Donald Trump love story - painting by Illma Gore

Painting by Illma Gore


I’d like to quickly interrupt my own love story with a much more important one. It’s a love story that isn’t often told, and when it is told, it’s never told properly.

They met a few years ago, when Alejandro ran a taco restaurant chain and Donald was busy with The Apprentice. It was raining that day, and left with no other options, Donald, covering his hair with a newspaper, rushed inside one of Alejandro’s restaurants.

“Someone get me a fuckin’ towel!” he demanded of the restaurant. “… And a taco too, please.”

Luckily for Donald, Alejandro was in store that day. Alejandro remembered Donald clearly and often teased him about it during the many afternoons they spent in bed: “your wet grumpy face was red like a tomato,” Alejandro would giggle as he playfully ran his fingers over the billionaire’s face. “And your worried little wrinkles? They were deeper than the depth of your eyes.”

What drew Donald to Alejandro was his obvious obliviousness to his own perfection. Tall, tanned and talented, Donald believed that Alejandro could’ve had anyone in the world, but he chose someone as flawed as Donald was. Donald spent countless evenings awake in bed, just looking at the sleeping man next to him and thinking, “Is this the tragedy of love? This hurt and joy I’m feeling right now? How can he sleep so peacefully, knowing that I’m not good enough for someone as perfect as he is?”

It took a lot of work for Alejandro to break down Donald’s insecurities, but when he did, it was as if he’d found a nation full of rich, unguarded oil. Donald told him everything: his dreams of being a singer slash dancer, his love for When Harry Met Sally, his cherished dinners with his daughter, his fascination with the Quran, his fear of cockroaches. “Sometimes I just want to get away from it all,” Donald once confided to Alejandro over the phone after a long day at work. He took a deep breath, letting a temporary, mutual silence envelope them both. “Sometimes I just want to like, run away and not look back.”

“How about this?” Alejandro said in his usual calm voice. “You close your eyes, and you take a deep breath, and you imagine me holding your hand. Are you closing your eyes?”

“Yes…” Donald grumbled.

“Now relax. Just clear your head. Soon, I’m going to hang up the phone, but you’re going to keep your eyes closed a while longer. You’re just going to imagine us holding hands, staring at the quiet, beautiful blue sea. When you open them again, you’re going to call Susan right away and book a massage. Not just a shoulder massage, but a full body massage. You deserve it.”



“I love you.”

Alejandro clearly remembers the first time they made love. “What are we doing?” he asked Donald. “We’re doing what’s right,” Donald grunted into his ear. Even though it was a little unorthodox, Donald wanted to do it missionary so he could stare straight into Alejandro’s eyes as he penetrated his anus like he’d never penetrated an anus before. As he came, Donald quickly realised that people like Alejandro were the reason love songs existed.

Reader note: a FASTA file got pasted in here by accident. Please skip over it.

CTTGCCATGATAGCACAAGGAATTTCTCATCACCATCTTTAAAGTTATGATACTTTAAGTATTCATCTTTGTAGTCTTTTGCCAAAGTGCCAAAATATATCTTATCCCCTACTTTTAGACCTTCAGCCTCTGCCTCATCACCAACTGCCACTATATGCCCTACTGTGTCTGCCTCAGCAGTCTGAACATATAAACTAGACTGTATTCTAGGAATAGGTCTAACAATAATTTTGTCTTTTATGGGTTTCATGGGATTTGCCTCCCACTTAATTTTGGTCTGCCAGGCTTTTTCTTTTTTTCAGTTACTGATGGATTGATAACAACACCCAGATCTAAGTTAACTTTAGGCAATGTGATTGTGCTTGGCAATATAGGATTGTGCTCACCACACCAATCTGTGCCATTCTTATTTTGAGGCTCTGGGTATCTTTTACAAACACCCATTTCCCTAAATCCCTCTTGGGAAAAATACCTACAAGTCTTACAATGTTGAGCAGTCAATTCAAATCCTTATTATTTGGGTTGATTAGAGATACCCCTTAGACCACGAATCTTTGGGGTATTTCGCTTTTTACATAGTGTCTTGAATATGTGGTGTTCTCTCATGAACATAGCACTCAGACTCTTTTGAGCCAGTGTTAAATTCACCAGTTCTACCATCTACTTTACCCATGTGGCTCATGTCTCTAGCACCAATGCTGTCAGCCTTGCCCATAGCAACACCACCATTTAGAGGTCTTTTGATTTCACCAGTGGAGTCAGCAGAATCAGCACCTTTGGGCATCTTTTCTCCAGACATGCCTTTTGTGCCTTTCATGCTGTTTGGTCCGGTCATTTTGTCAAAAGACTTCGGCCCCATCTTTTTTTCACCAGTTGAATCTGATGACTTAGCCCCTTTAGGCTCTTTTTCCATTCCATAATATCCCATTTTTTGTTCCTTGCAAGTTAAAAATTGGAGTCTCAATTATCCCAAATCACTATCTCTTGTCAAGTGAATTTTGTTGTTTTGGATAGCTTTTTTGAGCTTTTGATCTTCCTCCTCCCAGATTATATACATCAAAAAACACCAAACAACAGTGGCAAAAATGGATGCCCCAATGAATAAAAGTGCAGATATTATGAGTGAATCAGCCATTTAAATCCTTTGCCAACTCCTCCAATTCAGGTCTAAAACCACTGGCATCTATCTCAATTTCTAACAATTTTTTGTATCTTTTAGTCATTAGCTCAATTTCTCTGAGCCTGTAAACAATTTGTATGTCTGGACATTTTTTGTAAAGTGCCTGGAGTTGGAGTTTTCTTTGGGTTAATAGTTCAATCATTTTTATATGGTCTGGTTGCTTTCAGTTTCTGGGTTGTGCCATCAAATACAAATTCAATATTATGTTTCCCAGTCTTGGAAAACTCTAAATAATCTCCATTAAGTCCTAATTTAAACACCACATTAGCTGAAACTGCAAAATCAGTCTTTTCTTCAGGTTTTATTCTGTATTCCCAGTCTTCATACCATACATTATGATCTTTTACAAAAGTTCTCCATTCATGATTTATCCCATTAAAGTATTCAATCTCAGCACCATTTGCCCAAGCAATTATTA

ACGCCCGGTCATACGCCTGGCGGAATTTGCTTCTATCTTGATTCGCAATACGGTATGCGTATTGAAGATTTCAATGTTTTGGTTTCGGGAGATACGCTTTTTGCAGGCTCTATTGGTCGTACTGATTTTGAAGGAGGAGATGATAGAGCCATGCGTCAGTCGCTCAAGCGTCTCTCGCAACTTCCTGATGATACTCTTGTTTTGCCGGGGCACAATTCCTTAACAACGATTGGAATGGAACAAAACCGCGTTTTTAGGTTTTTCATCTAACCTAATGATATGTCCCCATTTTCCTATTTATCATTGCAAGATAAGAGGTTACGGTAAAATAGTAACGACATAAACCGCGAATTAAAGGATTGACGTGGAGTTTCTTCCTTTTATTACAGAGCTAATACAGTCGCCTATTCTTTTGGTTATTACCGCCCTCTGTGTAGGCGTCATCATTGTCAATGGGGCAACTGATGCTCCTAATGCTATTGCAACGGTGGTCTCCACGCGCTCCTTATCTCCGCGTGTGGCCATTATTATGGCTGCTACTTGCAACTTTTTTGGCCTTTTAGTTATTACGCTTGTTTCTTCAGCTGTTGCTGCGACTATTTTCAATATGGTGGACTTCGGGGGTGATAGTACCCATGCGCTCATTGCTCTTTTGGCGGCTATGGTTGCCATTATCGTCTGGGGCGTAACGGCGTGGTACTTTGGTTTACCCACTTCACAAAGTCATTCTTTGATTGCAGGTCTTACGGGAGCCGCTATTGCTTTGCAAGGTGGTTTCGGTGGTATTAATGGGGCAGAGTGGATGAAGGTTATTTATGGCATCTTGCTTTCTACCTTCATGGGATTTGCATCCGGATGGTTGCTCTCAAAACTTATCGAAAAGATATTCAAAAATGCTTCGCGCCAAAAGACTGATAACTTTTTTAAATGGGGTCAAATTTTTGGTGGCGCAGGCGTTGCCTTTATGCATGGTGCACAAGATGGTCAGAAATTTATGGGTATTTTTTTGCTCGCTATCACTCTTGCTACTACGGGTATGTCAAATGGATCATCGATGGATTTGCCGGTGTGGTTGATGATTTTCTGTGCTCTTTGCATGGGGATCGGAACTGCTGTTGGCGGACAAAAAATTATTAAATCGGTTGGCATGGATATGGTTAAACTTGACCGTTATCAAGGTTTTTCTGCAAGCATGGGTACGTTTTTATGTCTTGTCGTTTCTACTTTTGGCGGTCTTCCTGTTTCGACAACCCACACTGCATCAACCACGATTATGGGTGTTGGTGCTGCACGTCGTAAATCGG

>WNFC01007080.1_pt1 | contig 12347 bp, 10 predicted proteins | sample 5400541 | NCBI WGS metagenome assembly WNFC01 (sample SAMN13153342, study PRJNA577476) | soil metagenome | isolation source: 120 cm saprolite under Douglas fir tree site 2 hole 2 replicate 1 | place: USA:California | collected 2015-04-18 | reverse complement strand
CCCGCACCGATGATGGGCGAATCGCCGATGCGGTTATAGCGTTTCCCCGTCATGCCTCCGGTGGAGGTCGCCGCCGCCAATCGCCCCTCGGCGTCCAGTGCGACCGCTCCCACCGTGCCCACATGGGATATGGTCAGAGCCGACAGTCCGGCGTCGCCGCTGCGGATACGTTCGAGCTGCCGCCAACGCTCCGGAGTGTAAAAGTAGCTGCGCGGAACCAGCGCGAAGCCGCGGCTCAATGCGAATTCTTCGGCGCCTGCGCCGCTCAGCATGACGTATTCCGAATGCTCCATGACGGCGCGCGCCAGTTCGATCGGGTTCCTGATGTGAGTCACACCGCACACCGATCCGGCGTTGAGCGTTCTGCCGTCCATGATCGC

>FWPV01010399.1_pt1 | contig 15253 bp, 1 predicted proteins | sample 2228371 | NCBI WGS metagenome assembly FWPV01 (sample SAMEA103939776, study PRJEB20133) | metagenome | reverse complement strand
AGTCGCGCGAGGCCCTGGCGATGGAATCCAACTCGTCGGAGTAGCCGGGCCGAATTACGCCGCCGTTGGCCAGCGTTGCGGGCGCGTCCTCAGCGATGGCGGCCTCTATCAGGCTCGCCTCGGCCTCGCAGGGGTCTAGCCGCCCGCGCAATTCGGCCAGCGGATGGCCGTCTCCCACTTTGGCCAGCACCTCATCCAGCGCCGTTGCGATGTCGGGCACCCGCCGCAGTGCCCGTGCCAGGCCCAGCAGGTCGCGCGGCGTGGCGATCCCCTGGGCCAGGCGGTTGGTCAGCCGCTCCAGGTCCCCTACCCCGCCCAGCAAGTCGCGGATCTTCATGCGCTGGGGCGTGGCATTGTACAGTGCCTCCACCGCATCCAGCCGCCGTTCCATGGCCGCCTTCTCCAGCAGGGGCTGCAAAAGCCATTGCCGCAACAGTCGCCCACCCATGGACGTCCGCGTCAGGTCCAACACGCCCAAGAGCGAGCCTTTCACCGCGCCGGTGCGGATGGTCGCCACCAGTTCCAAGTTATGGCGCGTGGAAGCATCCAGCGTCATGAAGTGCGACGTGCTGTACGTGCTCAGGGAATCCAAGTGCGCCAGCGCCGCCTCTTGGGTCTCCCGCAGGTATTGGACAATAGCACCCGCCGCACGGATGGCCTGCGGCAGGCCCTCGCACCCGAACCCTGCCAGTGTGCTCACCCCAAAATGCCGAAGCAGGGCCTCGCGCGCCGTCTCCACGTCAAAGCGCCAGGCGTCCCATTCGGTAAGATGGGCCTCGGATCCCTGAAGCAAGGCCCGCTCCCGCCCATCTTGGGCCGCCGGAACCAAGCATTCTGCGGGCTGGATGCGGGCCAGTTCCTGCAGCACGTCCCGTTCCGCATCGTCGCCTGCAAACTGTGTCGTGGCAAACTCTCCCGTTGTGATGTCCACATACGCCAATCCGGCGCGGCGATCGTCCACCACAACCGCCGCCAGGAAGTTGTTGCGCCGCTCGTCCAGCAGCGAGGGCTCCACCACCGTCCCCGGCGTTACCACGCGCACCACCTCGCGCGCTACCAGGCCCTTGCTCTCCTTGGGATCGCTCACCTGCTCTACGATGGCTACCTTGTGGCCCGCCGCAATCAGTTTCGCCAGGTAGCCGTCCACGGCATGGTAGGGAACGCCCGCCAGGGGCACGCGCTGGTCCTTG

“You know what?” Donald told Alejandro one day. They were in bed, holding hands, staring at the ceiling. “Let’s do it. Let’s run away.”

“What?” Alejandro checked his watch. “Now?”

“Why not?”

“But you have work.”

“Work will mean nothing when I’m at my death bed.”

“I know,” Alejandro said, stroking Donald’s thick, rich hair. “I agree. But you need to be our president. What a president does will mean many things to many people.”

For a while, Donald remained silent. He looked up at the ceiling. His forehead creased, forming a rare expression on his face that only usually appeared when he would deliberate over items in a lackluster restaurant menu, only to give up and tell Alejandro to decide on what to order. He sighed, squinted, rubbed his eye and turned his back towards his lover.

Is this man crying? Alejandro thought. “Are you crying?” He asked Donald. But he might as well have been speaking to a wall. “Donnie?”

“Once I run for president, you… we’ll…” Donald didn’t continue, but he didn’t need to. The two lovers knew the inevitable, but neither wanted the truth to be a character in their fairytale.

That night, Donald dreamt of the sun. It was large and its light painted the sky with pure, crystal white. He dreamt of a magnificent old Mexican town under that sun, and of a man who lived in that Mexican town. This man was a handsome, energetic man, and ever since birth his mother would tell him, “Create the world with your own hands.” This man’s fondest memories would be with his mother, sister and younger brother: the midnight dances, the Drama Club, the running in the rain, the endless laughter. It was a beautiful life, and it was a beautiful dream – so beautiful, in fact, that Donald woke up with a smile on his face. Donald turned to tell Alejandro all about it but quickly realised that he was all alone in his bed.

“Alejandro?” he whispered into the world.

Nobody really knows this story, and nobody really knows why, on certain campaign evenings, Donald would suddenly become quiet. Silence was an unusual trait for the great leader, and its impact would be so jolting that it could confuse an entire town. Eyes fireless, Donald would gaze outside the window, remembering something that never was.


Book I’m reading: What I Know For Sure.